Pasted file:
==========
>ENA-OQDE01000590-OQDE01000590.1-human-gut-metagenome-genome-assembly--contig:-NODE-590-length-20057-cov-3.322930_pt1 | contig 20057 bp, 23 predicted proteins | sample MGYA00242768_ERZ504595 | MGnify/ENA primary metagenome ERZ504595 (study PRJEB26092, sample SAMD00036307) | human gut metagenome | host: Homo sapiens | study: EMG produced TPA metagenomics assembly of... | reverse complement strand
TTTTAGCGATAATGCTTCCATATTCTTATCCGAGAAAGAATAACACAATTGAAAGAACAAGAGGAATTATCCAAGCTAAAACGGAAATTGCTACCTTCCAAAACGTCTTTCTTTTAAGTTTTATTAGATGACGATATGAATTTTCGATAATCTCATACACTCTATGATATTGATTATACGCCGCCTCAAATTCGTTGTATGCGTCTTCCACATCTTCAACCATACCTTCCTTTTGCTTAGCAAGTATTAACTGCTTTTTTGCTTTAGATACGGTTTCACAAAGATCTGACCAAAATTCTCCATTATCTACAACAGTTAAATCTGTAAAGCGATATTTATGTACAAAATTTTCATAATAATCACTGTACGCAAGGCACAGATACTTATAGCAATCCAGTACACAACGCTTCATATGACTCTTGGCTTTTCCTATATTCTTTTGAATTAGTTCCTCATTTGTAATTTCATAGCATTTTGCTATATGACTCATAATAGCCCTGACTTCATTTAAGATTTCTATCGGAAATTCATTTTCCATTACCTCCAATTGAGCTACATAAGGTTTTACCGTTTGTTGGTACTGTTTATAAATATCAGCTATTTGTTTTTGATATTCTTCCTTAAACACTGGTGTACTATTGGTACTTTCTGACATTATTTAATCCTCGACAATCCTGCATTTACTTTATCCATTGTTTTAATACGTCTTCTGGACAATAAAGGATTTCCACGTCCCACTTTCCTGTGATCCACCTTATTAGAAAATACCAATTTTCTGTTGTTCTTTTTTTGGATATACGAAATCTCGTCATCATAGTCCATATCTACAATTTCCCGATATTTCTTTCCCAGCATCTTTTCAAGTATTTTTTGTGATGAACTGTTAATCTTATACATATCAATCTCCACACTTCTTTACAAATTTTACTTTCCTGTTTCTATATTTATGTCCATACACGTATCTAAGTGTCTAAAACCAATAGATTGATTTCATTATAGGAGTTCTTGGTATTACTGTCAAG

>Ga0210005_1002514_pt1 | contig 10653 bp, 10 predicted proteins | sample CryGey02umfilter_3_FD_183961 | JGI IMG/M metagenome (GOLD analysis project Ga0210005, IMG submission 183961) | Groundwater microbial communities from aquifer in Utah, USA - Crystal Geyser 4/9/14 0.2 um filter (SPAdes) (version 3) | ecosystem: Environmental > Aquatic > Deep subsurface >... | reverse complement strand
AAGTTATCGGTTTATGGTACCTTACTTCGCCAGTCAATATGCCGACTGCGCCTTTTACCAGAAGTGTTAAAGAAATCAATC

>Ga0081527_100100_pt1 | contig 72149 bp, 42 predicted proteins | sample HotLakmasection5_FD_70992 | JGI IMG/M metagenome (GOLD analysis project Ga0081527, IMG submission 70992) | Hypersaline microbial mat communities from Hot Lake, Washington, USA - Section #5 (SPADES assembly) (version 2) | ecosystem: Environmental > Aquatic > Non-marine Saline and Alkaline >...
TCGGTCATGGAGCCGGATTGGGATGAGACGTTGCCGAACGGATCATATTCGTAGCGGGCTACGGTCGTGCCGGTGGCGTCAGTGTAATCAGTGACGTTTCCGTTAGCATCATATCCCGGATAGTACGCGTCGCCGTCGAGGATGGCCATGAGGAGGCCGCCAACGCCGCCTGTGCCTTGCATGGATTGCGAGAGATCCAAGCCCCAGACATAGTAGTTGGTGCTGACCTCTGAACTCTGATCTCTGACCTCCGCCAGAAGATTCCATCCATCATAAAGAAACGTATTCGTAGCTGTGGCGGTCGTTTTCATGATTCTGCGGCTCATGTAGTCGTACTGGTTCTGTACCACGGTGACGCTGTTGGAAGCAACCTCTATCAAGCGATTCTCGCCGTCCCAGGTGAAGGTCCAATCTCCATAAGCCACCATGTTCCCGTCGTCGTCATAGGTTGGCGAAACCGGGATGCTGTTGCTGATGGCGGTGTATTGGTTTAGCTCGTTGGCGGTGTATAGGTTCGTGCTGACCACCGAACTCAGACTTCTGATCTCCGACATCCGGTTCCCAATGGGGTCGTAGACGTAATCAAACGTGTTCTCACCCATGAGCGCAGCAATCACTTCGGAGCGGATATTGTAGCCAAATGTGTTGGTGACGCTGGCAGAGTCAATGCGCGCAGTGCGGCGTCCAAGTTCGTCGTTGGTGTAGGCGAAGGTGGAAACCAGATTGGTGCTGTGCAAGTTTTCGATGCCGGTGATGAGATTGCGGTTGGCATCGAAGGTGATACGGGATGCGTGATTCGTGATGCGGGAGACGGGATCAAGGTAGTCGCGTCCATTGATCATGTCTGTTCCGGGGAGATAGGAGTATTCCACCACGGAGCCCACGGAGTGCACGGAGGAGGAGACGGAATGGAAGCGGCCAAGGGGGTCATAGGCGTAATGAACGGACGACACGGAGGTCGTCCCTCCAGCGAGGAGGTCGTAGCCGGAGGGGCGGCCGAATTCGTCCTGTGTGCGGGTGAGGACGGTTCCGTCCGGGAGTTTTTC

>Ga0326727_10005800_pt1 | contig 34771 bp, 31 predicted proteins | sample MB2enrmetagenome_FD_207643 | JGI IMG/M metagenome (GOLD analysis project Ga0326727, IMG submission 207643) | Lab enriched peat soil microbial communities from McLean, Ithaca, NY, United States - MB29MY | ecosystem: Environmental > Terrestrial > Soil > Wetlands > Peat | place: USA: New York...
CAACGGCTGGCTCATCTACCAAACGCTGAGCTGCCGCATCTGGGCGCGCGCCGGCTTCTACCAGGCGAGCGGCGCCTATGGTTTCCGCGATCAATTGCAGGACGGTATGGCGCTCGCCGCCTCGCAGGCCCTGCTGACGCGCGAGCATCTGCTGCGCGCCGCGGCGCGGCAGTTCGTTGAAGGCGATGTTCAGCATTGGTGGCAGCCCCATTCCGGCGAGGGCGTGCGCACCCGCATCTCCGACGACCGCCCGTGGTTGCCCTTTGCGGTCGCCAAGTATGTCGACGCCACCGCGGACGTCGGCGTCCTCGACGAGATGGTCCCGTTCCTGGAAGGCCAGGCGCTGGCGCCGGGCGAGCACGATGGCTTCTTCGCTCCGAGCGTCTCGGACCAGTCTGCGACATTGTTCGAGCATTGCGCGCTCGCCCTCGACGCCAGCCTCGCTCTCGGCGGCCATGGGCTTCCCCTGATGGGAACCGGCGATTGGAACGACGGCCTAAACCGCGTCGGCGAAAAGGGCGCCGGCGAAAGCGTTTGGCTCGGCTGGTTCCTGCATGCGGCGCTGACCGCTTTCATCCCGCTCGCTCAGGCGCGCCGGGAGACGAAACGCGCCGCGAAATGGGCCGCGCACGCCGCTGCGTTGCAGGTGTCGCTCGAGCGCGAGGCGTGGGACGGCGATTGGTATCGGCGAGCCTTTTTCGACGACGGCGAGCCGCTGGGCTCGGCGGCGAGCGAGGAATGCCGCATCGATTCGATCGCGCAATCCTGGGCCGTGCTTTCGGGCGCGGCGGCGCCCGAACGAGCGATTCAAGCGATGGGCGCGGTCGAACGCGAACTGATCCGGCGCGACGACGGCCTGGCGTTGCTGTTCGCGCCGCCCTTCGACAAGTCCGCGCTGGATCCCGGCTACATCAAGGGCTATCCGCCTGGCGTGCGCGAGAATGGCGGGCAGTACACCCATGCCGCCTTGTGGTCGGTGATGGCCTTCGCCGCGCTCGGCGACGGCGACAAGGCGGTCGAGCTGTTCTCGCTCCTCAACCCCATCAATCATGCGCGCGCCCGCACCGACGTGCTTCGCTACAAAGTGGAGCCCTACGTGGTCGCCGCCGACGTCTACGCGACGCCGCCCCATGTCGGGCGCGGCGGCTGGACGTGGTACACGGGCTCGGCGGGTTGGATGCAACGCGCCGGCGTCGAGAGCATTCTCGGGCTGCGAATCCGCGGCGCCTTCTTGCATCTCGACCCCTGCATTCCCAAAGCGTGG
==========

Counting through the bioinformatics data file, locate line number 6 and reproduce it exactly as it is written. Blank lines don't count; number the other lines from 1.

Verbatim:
TCGGTCATGGAGCCGGATTGGGATGAGACGTTGCCGAACGGATCATATTCGTAGCGGGCTACGGTCGTGCCGGTGGCGTCAGTGTAATCAGTGACGTTTCCGTTAGCATCATATCCCGGATAGTACGCGTCGCCGTCGAGGATGGCCATGAGGAGGCCGCCAACGCCGCCTGTGCCTTGCATGGATTGCGAGAGATCCAAGCCCCAGACATAGTAGTTGGTGCTGACCTCTGAACTCTGATCTCTGACCTCCGCCAGAAGATTCCATCCATCATAAAGAAACGTATTCGTAGCTGTGGCGGTCGTTTTCATGATTCTGCGGCTCATGTAGTCGTACTGGTTCTGTACCACGGTGACGCTGTTGGAAGCAACCTCTATCAAGCGATTCTCGCCGTCCCAGGTGAAGGTCCAATCTCCATAAGCCACCATGTTCCCGTCGTCGTCATAGGTTGGCGAAACCGGGATGCTGTTGCTGATGGCGGTGTATTGGTTTAGCTCGTTGGCGGTGTATAGGTTCGTGCTGACCACCGAACTCAGACTTCTGATCTCCGACATCCGGTTCCCAATGGGGTCGTAGACGTAATCAAACGTGTTCTCACCCATGAGCGCAGCAATCACTTCGGAGCGGATATTGTAGCCAAATGTGTTGGTGACGCTGGCAGAGTCAATGCGCGCAGTGCGGCGTCCAAGTTCGTCGTTGGTGTAGGCGAAGGTGGAAACCAGATTGGTGCTGTGCAAGTTTTCGATGCCGGTGATGAGATTGCGGTTGGCATCGAAGGTGATACGGGATGCGTGATTCGTGATGCGGGAGACGGGATCAAGGTAGTCGCGTCCATTGATCATGTCTGTTCCGGGGAGATAGGAGTATTCCACCACGGAGCCCACGGAGTGCACGGAGGAGGAGACGGAATGGAAGCGGCCAAGGGGGTCATAGGCGTAATGAACGGACGACACGGAGGTCGTCCCTCCAGCGAGGAGGTCGTAGCCGGAGGGGCGGCCGAATTCGTCCTGTGTGCGGGTGAGGACGGTTCCGTCCGGGAGTTTTTC